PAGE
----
‘As someone who attends the Society’s events whenever possible, I can happily say how much I appreciate meeting like-minded enthusiasts of literature. I delight in the range of monthly events organised by our committee, whether they are learned or light-hearted talks, visits or one of our lively social gatherings. The standard so often exceeds expectation. Visiting speakers never fail to impress on subjects as diverse as Blake and Tennyson, to the more contemporary Helene Hanff (of ’84 Charing Cross Road’ fame) and Dylan Thomas. Often I return home from meetings fired with enthusiasm for a new subject or a forgotten author, keen to read more widely. It has struck me, too, that there is a wealth of knowledge and experience across the membership which is shared and enjoyed by everyone. Without exaggeration, Society members are all such nice people and the monthly meetings and social activities ensure that time never drags.

The Society’s aim is to promote and organise literary and asscoiated events for the benefit of every member. It certainly achieves that, and more! And the modest fees are excellent value too. Since joining in 2004, I have widened my literary horizons and many members have become firm friends.

Barbara Stewart

Among those who put ‘reading’ at or near the top of their list of spare-time pursuits, there is a tendency (it should be put no more strongly than that) to self-sufficiency. Held up against the vivid narrative and intriguing characters of a novel, real life can appear pale and flat. In enjoying the imagination, the wisdom and the way with words of a sympathetic author, we can feel a good measure of personal fulfilment. Few of us, however, have tripped so far down the path to total literary immersion and solitariness that we would say, as Vladimir Nabokov did in the preface to the screenplay of ‘Lolita’: ‘(there is) nothing in the world that I loathe more than group activity.’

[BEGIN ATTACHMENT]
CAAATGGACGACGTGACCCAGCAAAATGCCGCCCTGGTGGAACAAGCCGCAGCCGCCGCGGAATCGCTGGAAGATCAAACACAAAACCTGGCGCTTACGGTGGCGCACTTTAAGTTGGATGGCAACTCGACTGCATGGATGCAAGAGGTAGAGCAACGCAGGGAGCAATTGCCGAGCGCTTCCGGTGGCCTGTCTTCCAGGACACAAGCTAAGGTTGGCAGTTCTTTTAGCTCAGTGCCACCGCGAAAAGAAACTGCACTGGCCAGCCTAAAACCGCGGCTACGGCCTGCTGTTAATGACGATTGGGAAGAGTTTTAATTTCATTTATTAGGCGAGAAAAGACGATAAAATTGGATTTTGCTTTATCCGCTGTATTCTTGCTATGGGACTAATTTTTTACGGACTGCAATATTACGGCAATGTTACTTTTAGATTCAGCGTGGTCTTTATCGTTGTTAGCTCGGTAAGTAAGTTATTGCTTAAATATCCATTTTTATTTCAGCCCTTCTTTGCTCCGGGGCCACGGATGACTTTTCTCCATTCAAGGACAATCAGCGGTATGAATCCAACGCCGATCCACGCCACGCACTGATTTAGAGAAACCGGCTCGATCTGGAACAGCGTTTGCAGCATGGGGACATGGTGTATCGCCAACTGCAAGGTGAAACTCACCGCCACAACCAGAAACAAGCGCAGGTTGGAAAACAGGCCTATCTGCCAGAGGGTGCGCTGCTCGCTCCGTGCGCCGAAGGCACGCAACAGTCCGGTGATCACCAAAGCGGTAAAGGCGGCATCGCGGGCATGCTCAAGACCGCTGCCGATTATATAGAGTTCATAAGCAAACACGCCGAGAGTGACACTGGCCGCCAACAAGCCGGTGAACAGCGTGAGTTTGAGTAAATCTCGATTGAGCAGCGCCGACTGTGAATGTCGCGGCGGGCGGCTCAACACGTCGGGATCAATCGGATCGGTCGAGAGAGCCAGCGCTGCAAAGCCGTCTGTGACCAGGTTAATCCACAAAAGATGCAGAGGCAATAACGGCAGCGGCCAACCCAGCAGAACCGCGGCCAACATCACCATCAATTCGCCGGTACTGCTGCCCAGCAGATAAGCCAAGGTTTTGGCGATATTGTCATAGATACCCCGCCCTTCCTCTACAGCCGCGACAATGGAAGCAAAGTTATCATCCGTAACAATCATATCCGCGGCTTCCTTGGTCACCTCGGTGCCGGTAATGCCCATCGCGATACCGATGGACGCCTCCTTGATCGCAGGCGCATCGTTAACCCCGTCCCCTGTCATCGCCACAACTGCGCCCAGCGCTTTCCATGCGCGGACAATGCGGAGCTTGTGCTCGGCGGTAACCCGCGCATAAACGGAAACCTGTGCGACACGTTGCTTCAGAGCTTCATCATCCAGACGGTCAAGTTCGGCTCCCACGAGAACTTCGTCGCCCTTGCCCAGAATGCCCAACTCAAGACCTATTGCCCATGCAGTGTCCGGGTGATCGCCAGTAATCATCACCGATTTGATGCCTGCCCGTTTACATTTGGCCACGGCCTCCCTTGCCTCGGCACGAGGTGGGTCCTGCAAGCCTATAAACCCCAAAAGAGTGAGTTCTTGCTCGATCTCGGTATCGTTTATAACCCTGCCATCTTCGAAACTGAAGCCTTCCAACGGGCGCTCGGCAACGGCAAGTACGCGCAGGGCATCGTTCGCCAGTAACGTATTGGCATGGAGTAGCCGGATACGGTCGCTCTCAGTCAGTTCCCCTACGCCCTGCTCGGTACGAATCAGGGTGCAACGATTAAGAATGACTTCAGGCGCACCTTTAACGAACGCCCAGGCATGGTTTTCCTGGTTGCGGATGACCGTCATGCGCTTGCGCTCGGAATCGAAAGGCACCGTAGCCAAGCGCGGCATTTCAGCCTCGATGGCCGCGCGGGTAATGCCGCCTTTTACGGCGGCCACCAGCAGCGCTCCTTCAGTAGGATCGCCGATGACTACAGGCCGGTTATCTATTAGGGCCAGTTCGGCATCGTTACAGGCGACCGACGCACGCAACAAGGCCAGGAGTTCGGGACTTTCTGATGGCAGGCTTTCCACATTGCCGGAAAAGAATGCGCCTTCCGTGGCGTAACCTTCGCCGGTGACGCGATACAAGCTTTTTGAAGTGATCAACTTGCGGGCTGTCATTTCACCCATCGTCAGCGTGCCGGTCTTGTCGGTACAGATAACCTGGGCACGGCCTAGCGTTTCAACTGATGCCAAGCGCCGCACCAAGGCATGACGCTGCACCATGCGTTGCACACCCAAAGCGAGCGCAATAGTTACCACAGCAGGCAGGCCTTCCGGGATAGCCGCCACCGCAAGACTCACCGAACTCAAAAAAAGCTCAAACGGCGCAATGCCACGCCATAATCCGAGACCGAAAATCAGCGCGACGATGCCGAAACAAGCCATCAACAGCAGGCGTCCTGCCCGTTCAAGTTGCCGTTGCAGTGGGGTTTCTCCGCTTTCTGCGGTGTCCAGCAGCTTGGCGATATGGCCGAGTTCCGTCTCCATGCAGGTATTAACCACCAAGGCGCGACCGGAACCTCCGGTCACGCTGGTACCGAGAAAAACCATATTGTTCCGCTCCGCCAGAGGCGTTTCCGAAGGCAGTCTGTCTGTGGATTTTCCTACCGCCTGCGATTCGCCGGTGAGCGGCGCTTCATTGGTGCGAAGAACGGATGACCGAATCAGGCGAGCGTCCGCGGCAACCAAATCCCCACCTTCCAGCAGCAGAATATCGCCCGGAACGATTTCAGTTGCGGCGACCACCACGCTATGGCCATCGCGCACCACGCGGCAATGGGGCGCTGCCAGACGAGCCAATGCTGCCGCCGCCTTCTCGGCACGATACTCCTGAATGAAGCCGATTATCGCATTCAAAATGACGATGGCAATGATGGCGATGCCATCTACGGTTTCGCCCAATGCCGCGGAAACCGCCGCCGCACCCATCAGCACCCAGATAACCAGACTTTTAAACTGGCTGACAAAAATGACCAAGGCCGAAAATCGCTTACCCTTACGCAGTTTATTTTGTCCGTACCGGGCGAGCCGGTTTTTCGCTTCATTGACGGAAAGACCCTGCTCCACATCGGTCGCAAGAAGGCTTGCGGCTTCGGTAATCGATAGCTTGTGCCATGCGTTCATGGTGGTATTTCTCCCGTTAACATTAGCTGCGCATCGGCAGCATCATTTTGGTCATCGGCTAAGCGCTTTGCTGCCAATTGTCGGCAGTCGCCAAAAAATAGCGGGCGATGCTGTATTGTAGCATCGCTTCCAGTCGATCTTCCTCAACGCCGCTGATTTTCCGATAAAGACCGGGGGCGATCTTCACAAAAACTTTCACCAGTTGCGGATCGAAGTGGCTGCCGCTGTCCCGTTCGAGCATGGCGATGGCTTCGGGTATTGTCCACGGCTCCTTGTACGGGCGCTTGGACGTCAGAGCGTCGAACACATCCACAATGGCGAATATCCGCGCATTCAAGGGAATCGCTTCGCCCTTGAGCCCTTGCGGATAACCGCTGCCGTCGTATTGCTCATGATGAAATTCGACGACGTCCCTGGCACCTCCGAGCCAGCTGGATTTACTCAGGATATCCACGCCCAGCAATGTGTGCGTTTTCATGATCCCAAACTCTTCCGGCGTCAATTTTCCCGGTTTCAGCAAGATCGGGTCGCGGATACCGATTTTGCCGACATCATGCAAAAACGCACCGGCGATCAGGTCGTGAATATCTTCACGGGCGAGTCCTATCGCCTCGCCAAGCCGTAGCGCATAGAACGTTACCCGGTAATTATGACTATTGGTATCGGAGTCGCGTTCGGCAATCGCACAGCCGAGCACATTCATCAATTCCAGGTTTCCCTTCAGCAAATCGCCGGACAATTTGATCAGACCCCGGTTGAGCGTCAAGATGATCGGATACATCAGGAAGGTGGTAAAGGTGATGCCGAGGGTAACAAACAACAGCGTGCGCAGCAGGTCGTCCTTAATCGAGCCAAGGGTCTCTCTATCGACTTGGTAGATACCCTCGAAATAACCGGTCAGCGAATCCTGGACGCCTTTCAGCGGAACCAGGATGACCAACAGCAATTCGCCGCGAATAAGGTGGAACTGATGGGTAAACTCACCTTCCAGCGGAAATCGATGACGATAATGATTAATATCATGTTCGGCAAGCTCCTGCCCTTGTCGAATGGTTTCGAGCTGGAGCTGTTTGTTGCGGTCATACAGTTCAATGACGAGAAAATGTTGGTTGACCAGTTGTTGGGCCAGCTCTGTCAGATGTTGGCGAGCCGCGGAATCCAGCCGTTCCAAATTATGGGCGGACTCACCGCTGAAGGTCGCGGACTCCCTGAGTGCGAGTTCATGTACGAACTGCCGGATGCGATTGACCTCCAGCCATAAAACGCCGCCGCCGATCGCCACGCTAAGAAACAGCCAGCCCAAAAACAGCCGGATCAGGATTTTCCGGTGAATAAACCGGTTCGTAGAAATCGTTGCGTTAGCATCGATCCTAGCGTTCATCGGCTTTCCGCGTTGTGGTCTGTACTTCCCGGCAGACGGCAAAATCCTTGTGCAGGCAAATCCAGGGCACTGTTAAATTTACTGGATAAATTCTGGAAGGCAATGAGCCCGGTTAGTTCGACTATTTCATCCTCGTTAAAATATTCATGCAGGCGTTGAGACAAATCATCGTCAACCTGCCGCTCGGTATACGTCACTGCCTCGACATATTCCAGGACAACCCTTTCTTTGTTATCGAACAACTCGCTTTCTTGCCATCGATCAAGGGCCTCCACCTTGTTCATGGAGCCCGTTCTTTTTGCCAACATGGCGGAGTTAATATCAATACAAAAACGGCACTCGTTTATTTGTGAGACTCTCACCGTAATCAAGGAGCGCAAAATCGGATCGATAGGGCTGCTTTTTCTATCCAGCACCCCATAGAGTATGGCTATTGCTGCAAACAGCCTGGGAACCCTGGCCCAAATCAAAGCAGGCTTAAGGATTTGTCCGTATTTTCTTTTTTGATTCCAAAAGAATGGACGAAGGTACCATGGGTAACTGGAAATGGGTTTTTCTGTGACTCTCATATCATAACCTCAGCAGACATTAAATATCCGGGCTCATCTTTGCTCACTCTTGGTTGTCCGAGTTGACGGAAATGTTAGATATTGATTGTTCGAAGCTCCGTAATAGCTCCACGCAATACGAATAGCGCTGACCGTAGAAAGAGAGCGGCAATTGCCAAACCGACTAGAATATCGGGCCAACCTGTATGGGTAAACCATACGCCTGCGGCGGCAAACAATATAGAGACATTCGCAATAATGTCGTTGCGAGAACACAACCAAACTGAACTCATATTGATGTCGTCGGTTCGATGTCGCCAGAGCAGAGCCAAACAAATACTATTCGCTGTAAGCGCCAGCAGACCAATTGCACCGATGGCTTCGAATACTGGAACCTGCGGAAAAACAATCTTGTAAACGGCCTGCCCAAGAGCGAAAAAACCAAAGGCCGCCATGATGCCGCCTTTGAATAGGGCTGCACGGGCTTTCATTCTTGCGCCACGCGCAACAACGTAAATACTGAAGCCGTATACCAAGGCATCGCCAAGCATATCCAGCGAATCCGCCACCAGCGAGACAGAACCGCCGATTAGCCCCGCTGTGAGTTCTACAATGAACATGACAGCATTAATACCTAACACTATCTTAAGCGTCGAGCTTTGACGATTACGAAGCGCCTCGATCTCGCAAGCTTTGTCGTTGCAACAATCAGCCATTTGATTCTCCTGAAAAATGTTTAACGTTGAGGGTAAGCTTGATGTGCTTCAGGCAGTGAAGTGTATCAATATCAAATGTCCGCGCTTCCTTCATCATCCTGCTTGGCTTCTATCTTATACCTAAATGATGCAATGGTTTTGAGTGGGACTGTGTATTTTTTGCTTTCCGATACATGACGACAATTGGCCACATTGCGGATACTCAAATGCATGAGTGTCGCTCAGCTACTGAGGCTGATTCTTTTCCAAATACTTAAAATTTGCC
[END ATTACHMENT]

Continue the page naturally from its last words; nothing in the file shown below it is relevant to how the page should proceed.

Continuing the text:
So, whether you are agonizing over which English translation of ‘War and Peace’ you should read (and who could bear to spend all that time with the second-best translation?), or whether you are wondering how Alexander McCall Smith pulls out a plum every time he puts in his thumb, you should come along to the meetings of the Chichester Literary Society. You may not get the answer to your specific question; and yet, you may. What you surely will get, though, is a wide range of talks and visits and performances which you will enjoy in the company of other people with similar interests to yourself.

Mike Shardlow